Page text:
Health & Science

Recently, an online survey asked me to name African women scientists I admired. I found myself struggling — even though I'm a Kenyan entomologist, researching sustainable ways to feed our expanding population amid a changing climate. I thought to myself, why are there so few of us?

I was wrong: We are not few at all. Twitter proved it.

The website Levers in Heels, which features African women in STEM, in January called on the internet to tweet the names of African women scientists. People shared hundreds.

More Religious Leaders Challenge Silence, Isolation Surrounding Suicide

Feb 11, 2018

The Rev. Talitha Arnold was just 2 years old when her father, a World War II veteran, took his own life.

"You just didn't talk about those things back then. We didn't even talk about suicide when I was in the seminary," says Arnold, who leads the United Church of Santa Fe in New Mexico.

Then, when the wife of one of her divinity school professors killed herself and no one muttered a word about it during the service, Arnold says she was appalled. "I was sitting there thinking, 'This was nuts. Why can't you name it?' " That was almost 40 years ago.

Copyright 2018 NPR. To see more, visit http://www.npr.org/.

SCOTT SIMON, HOST:

Fiona the hippo may be one of the greatest living social media stars of the decade, but in terms of those who aren't living, look no further than Sue the Tyrannosaurus rex.

Though she's a fossil, Sue is a true Chicagoan and has been on display in her home at The Field Museum since 2000.

Like many of us these days, Sue is sassy and shares her hot takes on Twitter with adoring fans.

Copyright 2018 NPR. To see more, visit http://www.npr.org/.

MARY LOUISE KELLY, HOST:

Technology is marching on, bringing us smart speakers and smartphone updates and cars that drive themselves down the street. And yet it's the little challenges that bedevil.

The dreaded blinking orange light.

(SOUNDBITE OF PAPER RUSTLING)

Copyright 2018 NPR. To see more, visit http://www.npr.org/.

It's hard to imagine that a blue dye sold in pet food stores in the U.S. to fight fungal infections in tropical fish could be a potent weapon against malaria.

It sounds like the ultimate white savior movie.

Oscar-winning actress Brie Larson plays a young scientist who has created a new fast-growing super-rice. She comes to India to convince villagers to switch to this grain. There's Bollywood-style singing, dancing — and in one scene she even rides a white horse!

Two decades ago social scientists published landmark research that uncovered some previously undiscovered insights into stressors that affect developing minds.  The Adverse Childhood Experiences (ACEs) study quantified the traumas that affected 17,000 adult patients, years before.

The peak of the flu season could still be several weeks away, federal health officials cautioned Friday.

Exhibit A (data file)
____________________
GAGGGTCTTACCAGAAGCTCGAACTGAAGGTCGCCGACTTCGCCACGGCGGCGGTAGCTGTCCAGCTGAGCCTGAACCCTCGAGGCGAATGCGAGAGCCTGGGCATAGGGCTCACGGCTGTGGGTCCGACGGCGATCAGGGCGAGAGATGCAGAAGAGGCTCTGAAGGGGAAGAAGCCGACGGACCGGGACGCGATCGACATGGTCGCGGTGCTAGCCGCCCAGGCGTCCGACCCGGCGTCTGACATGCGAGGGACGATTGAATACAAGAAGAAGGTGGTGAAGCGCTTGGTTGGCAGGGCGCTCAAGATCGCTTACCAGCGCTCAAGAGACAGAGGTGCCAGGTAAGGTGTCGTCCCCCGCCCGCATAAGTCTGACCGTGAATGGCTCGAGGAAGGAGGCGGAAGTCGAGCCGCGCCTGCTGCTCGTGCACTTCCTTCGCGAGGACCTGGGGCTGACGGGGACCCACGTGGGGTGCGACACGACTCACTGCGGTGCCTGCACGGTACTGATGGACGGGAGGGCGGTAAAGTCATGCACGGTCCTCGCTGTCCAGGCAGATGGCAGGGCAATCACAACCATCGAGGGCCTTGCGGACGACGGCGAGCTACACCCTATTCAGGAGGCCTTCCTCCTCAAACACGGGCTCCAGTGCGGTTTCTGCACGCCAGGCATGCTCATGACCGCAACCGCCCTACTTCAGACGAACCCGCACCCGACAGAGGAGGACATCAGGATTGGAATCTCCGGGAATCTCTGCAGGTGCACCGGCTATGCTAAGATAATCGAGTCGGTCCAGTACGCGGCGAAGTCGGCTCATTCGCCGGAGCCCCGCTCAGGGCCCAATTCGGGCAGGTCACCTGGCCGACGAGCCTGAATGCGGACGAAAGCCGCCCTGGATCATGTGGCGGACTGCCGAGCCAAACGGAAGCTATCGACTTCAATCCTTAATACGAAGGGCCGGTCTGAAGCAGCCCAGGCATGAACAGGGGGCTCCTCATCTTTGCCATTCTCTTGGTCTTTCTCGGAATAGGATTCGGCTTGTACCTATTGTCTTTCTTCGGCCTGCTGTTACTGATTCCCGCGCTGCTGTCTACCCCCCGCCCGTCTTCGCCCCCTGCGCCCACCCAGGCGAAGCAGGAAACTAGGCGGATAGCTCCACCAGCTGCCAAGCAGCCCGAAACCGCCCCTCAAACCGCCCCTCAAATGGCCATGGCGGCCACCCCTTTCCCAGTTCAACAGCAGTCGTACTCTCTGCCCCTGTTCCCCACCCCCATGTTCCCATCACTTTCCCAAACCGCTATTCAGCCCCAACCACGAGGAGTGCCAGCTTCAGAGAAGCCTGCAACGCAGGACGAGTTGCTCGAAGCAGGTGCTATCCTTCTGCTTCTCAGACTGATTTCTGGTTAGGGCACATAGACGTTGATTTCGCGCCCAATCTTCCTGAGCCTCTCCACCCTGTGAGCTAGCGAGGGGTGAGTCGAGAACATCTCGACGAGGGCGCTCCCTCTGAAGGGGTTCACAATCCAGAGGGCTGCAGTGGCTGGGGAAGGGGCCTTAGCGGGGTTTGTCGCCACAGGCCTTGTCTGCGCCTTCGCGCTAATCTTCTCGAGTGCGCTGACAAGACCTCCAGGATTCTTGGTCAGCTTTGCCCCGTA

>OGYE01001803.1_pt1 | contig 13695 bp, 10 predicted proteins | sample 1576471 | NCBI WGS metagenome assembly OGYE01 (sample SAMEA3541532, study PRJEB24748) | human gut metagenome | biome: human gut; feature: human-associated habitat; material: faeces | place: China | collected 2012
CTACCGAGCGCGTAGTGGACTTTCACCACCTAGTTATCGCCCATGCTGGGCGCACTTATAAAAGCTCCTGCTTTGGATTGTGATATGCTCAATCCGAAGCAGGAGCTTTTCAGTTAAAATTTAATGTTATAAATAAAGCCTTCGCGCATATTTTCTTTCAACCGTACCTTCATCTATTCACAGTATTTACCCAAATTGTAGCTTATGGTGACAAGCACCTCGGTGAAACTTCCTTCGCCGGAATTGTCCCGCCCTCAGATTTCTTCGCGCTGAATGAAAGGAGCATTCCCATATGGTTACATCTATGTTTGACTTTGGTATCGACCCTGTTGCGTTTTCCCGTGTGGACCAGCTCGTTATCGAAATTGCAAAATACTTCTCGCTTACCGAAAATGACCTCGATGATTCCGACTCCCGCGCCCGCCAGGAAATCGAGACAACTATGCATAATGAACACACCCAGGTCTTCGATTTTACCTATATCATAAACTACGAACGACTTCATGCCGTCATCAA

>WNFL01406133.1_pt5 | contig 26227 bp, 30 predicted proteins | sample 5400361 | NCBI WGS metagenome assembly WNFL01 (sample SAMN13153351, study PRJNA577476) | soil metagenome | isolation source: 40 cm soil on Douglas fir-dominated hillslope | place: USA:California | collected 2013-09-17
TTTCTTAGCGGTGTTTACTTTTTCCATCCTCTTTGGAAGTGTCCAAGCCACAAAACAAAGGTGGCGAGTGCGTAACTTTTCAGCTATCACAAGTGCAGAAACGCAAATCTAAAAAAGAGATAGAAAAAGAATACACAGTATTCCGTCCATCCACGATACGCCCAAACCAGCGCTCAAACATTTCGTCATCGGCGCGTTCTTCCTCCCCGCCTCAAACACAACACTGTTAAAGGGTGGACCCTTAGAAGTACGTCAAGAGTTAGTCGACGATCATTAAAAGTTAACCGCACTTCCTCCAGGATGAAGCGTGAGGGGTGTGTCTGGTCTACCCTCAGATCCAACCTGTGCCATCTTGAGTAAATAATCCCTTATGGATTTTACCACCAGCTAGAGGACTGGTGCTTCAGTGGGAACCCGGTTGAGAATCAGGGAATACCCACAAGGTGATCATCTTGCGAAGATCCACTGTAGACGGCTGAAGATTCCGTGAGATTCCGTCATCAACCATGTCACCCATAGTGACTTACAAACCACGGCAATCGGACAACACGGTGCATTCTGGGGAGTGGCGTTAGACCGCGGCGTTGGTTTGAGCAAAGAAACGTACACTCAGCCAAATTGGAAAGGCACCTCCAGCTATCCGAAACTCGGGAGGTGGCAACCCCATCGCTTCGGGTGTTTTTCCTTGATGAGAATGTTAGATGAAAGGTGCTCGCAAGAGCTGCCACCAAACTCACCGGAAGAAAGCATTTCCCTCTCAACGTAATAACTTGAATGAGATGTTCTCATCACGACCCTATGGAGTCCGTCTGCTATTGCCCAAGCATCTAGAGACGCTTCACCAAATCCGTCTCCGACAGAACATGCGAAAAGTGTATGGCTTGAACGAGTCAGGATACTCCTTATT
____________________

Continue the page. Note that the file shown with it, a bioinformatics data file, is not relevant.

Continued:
"We may be on track to break some recent records," said Dr. Anne Schuchat, acting director of the Centers for Disease Control and Prevention. Nearly all states are still reporting widespread flu activity, with less severe reports only coming from Oregon and Hawaii.

"Flu is incredibly difficult to predict and we don't know if we've hit the peak yet," Schuchat said in a call with reporters. "We could still see several more weeks of increased activity."

Reuters has published an extensive report into the killing of 10 Rohingya men in Myanmar in September, pulling from photographs and eyewitness accounts to describe how villagers and paramilitary forces killed the men execution-style and buried them in one grave.

The investigation made headlines long before it was published.

Uber has reached a settlement valued at $245 million with Google's self-driving car subsidiary Waymo, in a major trade secrets trial that began Monday.

A long time ago, when I was working on my Ph.D. research, I learned to use supercomputers to track the complex 3-D motions of gas blown into space by dying stars.

Using big computers in this way was still new to lots of researchers in my field and I was often asked, "How do you know your models are right?"

Part 3 of the TED Radio Hour episode Peering Deeper Into Space.

About Natasha Hurley-Walker's TED Talk

Natasha Hurley-Walker explains how a new radio telescope helps us "see" without light. She says these telescopes can tell us about millions of galaxies — and maybe even the beginning of time.

About Natasha Hurley-Walker

Part 2 of the TED Radio Hour episode Peering Deeper Into Space.

About Sara Seager's TED Talk

In our galaxy alone, there are hundreds of billions of planets. And Sara Seager is looking for the perfect one, a "Goldilocks" planet — neither too hot nor too cold — that could support life.

About Sara Seager

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